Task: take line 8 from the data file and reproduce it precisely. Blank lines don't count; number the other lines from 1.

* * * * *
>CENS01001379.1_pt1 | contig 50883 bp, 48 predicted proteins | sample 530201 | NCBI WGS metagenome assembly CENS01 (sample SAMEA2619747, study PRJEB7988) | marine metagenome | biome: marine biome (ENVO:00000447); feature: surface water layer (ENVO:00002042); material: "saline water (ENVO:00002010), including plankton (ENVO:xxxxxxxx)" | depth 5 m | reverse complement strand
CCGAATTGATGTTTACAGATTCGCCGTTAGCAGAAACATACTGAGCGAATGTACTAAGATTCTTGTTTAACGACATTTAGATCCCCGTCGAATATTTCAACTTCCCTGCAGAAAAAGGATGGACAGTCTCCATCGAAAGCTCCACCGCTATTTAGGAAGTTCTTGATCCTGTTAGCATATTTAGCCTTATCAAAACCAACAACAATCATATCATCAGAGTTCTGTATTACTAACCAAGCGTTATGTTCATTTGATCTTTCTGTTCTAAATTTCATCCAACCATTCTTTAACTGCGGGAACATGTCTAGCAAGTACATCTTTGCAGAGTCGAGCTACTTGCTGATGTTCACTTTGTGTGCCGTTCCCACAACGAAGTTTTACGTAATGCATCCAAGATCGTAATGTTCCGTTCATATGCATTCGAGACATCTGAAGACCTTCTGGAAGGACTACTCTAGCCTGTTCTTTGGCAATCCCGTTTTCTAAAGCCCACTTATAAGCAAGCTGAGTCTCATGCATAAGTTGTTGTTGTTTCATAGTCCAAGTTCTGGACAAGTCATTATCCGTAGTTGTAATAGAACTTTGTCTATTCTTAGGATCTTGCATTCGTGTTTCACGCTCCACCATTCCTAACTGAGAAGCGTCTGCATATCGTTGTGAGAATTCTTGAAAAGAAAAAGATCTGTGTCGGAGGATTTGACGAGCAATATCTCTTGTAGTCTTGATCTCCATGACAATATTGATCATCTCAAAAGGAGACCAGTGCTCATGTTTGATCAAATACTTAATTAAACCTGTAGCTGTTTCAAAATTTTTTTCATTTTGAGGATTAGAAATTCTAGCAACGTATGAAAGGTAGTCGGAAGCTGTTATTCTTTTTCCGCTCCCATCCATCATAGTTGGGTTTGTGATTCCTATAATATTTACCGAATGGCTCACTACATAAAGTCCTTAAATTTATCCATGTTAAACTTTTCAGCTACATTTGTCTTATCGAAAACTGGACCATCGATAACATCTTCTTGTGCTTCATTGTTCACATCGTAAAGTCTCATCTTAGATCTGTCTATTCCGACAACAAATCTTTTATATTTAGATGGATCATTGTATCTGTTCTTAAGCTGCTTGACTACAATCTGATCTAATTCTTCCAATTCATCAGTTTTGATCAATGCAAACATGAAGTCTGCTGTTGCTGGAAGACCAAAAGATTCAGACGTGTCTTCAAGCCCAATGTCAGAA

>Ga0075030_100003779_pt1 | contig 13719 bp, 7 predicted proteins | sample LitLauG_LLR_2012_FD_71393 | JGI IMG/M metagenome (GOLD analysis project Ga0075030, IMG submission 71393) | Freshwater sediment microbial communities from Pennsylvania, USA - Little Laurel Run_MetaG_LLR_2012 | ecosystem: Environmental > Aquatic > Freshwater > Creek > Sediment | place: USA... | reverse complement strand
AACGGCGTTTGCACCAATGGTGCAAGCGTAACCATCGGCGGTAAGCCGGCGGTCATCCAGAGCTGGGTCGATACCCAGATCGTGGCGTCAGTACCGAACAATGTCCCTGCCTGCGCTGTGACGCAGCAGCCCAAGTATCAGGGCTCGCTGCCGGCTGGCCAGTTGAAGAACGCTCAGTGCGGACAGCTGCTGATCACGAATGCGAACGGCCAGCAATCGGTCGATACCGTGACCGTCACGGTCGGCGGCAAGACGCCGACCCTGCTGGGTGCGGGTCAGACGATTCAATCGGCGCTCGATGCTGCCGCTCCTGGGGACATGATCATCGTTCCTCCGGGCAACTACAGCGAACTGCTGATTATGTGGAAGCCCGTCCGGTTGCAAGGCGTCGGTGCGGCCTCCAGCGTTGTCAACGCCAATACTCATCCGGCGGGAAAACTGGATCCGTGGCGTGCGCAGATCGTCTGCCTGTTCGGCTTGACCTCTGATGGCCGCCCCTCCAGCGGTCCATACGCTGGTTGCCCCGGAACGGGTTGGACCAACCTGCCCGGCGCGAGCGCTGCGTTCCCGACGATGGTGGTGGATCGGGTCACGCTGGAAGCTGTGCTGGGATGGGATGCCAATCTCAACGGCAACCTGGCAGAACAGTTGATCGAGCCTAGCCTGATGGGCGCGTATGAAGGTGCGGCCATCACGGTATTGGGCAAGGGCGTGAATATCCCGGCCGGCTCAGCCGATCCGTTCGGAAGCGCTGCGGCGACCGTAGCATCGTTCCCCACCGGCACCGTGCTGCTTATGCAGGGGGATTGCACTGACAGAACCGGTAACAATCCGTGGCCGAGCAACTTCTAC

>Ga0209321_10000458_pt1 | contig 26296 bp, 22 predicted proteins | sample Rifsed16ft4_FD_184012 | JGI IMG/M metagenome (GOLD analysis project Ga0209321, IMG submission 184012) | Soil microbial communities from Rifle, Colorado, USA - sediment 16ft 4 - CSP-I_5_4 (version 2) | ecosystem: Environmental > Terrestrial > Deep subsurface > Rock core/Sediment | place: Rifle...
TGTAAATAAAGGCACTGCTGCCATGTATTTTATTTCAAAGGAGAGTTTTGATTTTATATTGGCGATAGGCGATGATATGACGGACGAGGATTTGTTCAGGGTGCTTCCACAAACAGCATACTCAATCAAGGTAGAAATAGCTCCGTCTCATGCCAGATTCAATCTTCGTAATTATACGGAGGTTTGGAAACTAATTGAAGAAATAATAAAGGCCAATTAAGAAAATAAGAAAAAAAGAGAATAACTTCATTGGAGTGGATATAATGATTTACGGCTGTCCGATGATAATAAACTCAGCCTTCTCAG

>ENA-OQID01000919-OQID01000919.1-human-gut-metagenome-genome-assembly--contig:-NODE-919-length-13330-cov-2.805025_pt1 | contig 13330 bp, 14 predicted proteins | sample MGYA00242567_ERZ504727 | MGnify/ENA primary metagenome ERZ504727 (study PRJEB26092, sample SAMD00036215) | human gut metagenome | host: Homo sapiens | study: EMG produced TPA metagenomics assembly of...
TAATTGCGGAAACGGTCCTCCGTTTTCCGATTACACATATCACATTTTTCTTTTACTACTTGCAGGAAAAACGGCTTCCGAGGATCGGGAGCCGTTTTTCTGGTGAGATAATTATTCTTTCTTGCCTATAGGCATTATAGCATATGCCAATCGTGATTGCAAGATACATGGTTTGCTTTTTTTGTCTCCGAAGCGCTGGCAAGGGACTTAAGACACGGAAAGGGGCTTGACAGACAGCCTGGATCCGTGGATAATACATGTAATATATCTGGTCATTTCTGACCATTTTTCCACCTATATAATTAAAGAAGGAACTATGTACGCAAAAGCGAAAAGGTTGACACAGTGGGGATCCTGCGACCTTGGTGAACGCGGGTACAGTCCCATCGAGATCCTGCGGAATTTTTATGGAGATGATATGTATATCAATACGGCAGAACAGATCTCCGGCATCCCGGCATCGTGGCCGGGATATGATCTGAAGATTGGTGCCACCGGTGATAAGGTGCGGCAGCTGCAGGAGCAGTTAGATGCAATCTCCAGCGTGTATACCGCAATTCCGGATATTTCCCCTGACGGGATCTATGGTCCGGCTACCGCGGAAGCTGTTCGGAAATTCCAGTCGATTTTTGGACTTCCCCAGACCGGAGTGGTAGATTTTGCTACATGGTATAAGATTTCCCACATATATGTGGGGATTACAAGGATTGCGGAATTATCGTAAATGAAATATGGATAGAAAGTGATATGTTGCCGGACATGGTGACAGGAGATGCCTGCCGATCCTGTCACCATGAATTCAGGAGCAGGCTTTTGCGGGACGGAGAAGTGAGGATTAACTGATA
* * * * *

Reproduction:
TAATTGCGGAAACGGTCCTCCGTTTTCCGATTACACATATCACATTTTTCTTTTACTACTTGCAGGAAAAACGGCTTCCGAGGATCGGGAGCCGTTTTTCTGGTGAGATAATTATTCTTTCTTGCCTATAGGCATTATAGCATATGCCAATCGTGATTGCAAGATACATGGTTTGCTTTTTTTGTCTCCGAAGCGCTGGCAAGGGACTTAAGACACGGAAAGGGGCTTGACAGACAGCCTGGATCCGTGGATAATACATGTAATATATCTGGTCATTTCTGACCATTTTTCCACCTATATAATTAAAGAAGGAACTATGTACGCAAAAGCGAAAAGGTTGACACAGTGGGGATCCTGCGACCTTGGTGAACGCGGGTACAGTCCCATCGAGATCCTGCGGAATTTTTATGGAGATGATATGTATATCAATACGGCAGAACAGATCTCCGGCATCCCGGCATCGTGGCCGGGATATGATCTGAAGATTGGTGCCACCGGTGATAAGGTGCGGCAGCTGCAGGAGCAGTTAGATGCAATCTCCAGCGTGTATACCGCAATTCCGGATATTTCCCCTGACGGGATCTATGGTCCGGCTACCGCGGAAGCTGTTCGGAAATTCCAGTCGATTTTTGGACTTCCCCAGACCGGAGTGGTAGATTTTGCTACATGGTATAAGATTTCCCACATATATGTGGGGATTACAAGGATTGCGGAATTATCGTAAATGAAATATGGATAGAAAGTGATATGTTGCCGGACATGGTGACAGGAGATGCCTGCCGATCCTGTCACCATGAATTCAGGAGCAGGCTTTTGCGGGACGGAGAAGTGAGGATTAACTGATA